First Year Teacher Advice: "Dear First Year Teacher Me"

10 November 2016 / Leave a Comment

Every teacher remembers there first year of teaching like it was yesterday.  It's a time of excitement, terror, questioning, anticipation, and reflection.  But what would you say to yourself if you could go back in time?  I decided to write a letter to younger self and boy did I have a lot to say.

Dear First Year Teacher Me,

Wow.  You made it to your very own classroom, in your first real teaching job.  Congratulations!  Celebrate this moment.  You've worked so hard to get here... but there's much coming your way. Here's a bit of advice from your older self.   Buckle up and get ready for the ride of your life.

You. Can.  Do.  This.

First of all, lift that chin up!  You are doing it!  You are changing the world one mind at a time.  Yes, the work is harder than you ever imagined.  But despite what you might think you aren't drowning.  You are surviving... and that's ok.  You. Can. Do. This! Shake off the insecurities and knock that lesson out of the park.  If I doesn't work, tweak it or trash it.  Move on to the next best thing.  

Listen to your resources... not just the bosses.

Of course you should do what your principal is asking of you and heed the mentor teacher's suggestions...but your school is brimming with resources.  Ask your librarian for read alouds that would match with your lesson.  Ask your instructional aides, Title 1 teachers, and special ed teachers for academic and behavior strategies.  Check out that teacher down the hallway who always has the best workbooks... she may have more than just something quick for you to copy.  You may end up with a life long friend to celebrate, cry, and laugh the school year away with.

Don't worry about what everyone else is doing.

Teachers with more experience are wonderful to work with, but can sometimes be downright unnerving.  It's easy to let these thoughts sneak into your head.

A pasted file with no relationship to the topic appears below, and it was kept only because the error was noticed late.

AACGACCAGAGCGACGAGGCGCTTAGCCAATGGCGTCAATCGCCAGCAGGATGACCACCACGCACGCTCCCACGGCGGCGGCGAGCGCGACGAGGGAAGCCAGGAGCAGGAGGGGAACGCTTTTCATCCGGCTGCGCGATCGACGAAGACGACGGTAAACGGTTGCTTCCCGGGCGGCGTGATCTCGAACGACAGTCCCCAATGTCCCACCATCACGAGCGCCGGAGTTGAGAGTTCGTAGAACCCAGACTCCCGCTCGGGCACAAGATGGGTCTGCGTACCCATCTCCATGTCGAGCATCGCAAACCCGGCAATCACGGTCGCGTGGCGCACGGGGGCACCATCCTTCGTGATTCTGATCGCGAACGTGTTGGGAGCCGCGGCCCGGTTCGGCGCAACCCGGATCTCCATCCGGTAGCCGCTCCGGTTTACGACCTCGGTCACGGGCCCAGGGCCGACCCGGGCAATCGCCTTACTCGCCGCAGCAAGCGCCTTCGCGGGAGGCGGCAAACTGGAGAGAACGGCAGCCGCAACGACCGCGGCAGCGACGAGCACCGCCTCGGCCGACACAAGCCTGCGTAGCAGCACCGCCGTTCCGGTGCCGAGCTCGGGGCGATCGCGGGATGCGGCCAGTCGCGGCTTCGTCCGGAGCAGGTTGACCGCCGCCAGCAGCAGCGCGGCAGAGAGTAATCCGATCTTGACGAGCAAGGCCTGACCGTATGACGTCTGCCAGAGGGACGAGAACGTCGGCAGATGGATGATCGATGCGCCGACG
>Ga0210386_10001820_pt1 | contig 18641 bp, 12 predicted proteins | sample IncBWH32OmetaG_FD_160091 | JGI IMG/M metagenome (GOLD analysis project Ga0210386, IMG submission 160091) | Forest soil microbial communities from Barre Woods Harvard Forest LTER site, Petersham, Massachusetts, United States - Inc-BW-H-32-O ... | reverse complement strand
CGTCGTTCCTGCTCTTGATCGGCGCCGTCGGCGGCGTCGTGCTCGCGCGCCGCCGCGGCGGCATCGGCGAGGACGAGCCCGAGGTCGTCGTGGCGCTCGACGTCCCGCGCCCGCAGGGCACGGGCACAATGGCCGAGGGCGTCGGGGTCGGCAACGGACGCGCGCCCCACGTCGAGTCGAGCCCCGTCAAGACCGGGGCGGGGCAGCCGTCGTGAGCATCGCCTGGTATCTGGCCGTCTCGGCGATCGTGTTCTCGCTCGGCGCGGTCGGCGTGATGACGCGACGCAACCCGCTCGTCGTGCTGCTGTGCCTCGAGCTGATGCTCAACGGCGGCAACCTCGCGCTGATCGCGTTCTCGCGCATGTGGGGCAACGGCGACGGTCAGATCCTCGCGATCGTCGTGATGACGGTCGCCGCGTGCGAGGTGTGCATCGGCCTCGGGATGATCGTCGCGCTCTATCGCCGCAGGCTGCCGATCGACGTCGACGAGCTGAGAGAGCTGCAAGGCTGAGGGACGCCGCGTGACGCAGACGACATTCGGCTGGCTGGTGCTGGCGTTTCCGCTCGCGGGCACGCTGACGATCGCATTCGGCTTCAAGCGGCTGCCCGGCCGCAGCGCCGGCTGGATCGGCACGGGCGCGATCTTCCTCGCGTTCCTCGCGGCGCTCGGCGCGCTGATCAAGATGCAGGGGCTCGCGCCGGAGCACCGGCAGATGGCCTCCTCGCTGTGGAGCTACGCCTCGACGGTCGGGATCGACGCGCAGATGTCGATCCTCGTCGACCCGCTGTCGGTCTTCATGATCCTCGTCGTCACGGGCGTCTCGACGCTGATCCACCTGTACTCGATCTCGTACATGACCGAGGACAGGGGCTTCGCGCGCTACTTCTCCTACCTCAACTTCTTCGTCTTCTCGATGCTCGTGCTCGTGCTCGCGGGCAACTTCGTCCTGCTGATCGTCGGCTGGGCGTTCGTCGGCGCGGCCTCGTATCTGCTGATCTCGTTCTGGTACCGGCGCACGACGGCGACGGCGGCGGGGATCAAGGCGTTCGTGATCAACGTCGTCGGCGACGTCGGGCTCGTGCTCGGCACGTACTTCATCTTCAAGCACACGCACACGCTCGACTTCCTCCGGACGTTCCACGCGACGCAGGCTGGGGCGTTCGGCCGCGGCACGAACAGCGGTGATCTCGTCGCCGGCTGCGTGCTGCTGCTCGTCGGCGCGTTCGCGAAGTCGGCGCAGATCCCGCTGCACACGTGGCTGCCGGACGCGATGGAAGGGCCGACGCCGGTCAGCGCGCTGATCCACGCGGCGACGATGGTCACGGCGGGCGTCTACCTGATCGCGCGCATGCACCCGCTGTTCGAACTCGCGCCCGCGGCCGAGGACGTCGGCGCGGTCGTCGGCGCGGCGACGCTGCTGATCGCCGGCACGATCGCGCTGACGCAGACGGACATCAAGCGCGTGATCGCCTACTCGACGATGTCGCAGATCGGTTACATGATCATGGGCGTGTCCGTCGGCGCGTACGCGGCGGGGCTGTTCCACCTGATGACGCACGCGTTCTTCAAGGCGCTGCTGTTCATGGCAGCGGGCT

"Wow.  Her students are always quiet in the hallways and mine are always making a ruckus."
"Ugh, Mr.______ always has the best math lessons.  My kids are so  bored with mine."
Stop comparing yourself to more senior teachers.  Don't beat yourself because your lesson doesn't have bells and whistles.  It's taken those men and women years to perfect those extras.  Right now focus on what YOU are doing in YOUR classroom.  Make your own memories and try out new things. Have a crazy idea for a lesson?  Go for it!  That's the beauty of your first year.  You have all the passion and excitement to make for some killer lessons your kids will never forget.

Leave your baggage at the door. 

This is the hardest one for first and older teachers alike.  You have to remember to leave your personal baggage at the door in the morning.  Yes you might have woken up late this morning, spilled coffee on your white shirt, and forgot to make a copy of this worksheet.  But don't take that out on your class.  Ask yourself at the end of the day?  "Did I have a bad day?  Or did I just milk a bad 10 mins for 8 hours?"
This also counts for not taking everything that happened at school back home with you.  You partner has no idea what you've gone through.  They will support your through good and bad, but remember they are a sponge and they soak up everything you say.  Eventually they will burst and it won't be pretty. They also only see your school from the reflection you bring home.  Impose the 10 minute rule.  Get all the teacher talk out and after those 10 mins are up you can't bring school up for the night.  
This includes that school baggage you cart around with you everywhere.  Netflix and snuggle is sacred.  Your partner, dog, and family don't want to share you with that monster of a grading pile.  Set a side time and space to do grading at home if you must, but make your home life sacred and separate from school.

Even on your worst days you are still making a difference.

We all have those days where you think, "I am literally the worst teacher ever."  Don't say that about yourself.  So what if your kids didn't understand the grammar lesson about nouns today.  Your students did however see what persistency looks like when you told them you'd be learning more about it tomorrow.  So what if you made a mistake when you solving that math problem in front of them?  You taught them humans make mistakes and how to think critically.  So what if you've had a particularly challenging student that pushed your buttons all day?  You showed them love even when they were acting in an unloving way.  I promise you... they will never forget you as their teacher.

Enjoy the little moments with little people.

You literally have the best job in the world.  You get to see the world though a child's eyes EVERY week day!  You get to celebrate holidays with the same magic you yourself once had.  You get to play games and watch movies from your childhood.  You get to share wonderful and life changing stories and experiences with the next generation.  Cherish these.  It's what makes the rough days a little bit better.


Older Teacher Me


Post a Comment

Powered by Blogger.
Back to Top